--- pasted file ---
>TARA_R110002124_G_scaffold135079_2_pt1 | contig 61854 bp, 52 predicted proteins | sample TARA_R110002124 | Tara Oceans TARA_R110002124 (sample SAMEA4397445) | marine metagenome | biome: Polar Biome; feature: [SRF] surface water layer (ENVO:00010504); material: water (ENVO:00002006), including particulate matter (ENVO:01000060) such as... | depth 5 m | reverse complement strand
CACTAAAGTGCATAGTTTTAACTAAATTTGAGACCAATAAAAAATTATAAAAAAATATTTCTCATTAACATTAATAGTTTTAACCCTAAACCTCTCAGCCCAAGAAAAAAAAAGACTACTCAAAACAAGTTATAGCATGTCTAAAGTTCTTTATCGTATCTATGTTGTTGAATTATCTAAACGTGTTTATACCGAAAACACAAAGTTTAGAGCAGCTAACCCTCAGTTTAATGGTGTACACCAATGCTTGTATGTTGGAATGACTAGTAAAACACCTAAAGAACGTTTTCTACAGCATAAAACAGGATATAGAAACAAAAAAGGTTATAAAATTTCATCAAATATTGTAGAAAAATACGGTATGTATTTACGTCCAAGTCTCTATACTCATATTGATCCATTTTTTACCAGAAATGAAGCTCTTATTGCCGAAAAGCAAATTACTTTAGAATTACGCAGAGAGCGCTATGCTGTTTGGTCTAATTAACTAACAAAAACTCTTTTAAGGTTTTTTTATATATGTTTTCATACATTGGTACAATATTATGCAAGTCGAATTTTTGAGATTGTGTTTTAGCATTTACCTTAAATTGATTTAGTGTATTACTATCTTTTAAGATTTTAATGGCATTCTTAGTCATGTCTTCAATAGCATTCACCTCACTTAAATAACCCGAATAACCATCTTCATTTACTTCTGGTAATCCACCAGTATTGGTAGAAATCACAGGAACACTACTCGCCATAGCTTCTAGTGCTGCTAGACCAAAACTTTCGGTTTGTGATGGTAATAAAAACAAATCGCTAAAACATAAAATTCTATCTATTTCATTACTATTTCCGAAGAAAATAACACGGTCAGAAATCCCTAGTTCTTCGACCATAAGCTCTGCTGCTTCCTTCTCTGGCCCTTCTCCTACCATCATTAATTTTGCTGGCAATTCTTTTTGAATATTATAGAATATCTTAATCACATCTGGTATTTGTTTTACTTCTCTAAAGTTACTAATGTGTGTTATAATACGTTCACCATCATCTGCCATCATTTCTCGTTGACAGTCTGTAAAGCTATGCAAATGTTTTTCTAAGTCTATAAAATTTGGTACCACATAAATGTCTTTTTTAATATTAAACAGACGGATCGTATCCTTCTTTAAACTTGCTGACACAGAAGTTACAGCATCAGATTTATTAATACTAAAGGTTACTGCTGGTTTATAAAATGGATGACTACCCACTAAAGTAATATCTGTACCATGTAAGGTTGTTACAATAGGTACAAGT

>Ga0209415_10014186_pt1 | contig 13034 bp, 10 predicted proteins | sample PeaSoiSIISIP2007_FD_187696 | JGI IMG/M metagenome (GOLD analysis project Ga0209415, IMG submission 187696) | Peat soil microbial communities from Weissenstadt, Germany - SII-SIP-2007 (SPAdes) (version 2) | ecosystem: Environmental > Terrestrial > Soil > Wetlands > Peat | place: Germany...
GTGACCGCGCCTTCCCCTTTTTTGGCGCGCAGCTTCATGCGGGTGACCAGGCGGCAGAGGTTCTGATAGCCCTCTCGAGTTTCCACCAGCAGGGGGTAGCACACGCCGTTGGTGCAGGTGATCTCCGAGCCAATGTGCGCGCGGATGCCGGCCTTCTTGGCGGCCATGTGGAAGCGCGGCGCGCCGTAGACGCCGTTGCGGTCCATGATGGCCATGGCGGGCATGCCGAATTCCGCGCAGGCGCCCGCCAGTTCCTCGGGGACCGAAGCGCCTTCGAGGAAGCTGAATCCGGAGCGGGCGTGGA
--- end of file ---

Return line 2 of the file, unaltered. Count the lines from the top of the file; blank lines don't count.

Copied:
CACTAAAGTGCATAGTTTTAACTAAATTTGAGACCAATAAAAAATTATAAAAAAATATTTCTCATTAACATTAATAGTTTTAACCCTAAACCTCTCAGCCCAAGAAAAAAAAAGACTACTCAAAACAAGTTATAGCATGTCTAAAGTTCTTTATCGTATCTATGTTGTTGAATTATCTAAACGTGTTTATACCGAAAACACAAAGTTTAGAGCAGCTAACCCTCAGTTTAATGGTGTACACCAATGCTTGTATGTTGGAATGACTAGTAAAACACCTAAAGAACGTTTTCTACAGCATAAAACAGGATATAGAAACAAAAAAGGTTATAAAATTTCATCAAATATTGTAGAAAAATACGGTATGTATTTACGTCCAAGTCTCTATACTCATATTGATCCATTTTTTACCAGAAATGAAGCTCTTATTGCCGAAAAGCAAATTACTTTAGAATTACGCAGAGAGCGCTATGCTGTTTGGTCTAATTAACTAACAAAAACTCTTTTAAGGTTTTTTTATATATGTTTTCATACATTGGTACAATATTATGCAAGTCGAATTTTTGAGATTGTGTTTTAGCATTTACCTTAAATTGATTTAGTGTATTACTATCTTTTAAGATTTTAATGGCATTCTTAGTCATGTCTTCAATAGCATTCACCTCACTTAAATAACCCGAATAACCATCTTCATTTACTTCTGGTAATCCACCAGTATTGGTAGAAATCACAGGAACACTACTCGCCATAGCTTCTAGTGCTGCTAGACCAAAACTTTCGGTTTGTGATGGTAATAAAAACAAATCGCTAAAACATAAAATTCTATCTATTTCATTACTATTTCCGAAGAAAATAACACGGTCAGAAATCCCTAGTTCTTCGACCATAAGCTCTGCTGCTTCCTTCTCTGGCCCTTCTCCTACCATCATTAATTTTGCTGGCAATTCTTTTTGAATATTATAGAATATCTTAATCACATCTGGTATTTGTTTTACTTCTCTAAAGTTACTAATGTGTGTTATAATACGTTCACCATCATCTGCCATCATTTCTCGTTGACAGTCTGTAAAGCTATGCAAATGTTTTTCTAAGTCTATAAAATTTGGTACCACATAAATGTCTTTTTTAATATTAAACAGACGGATCGTATCCTTCTTTAAACTTGCTGACACAGAAGTTACAGCATCAGATTTATTAATACTAAAGGTTACTGCTGGTTTATAAAATGGATGACTACCCACTAAAGTAATATCTGTACCATGTAAGGTTGTTACAATAGGTACAAGT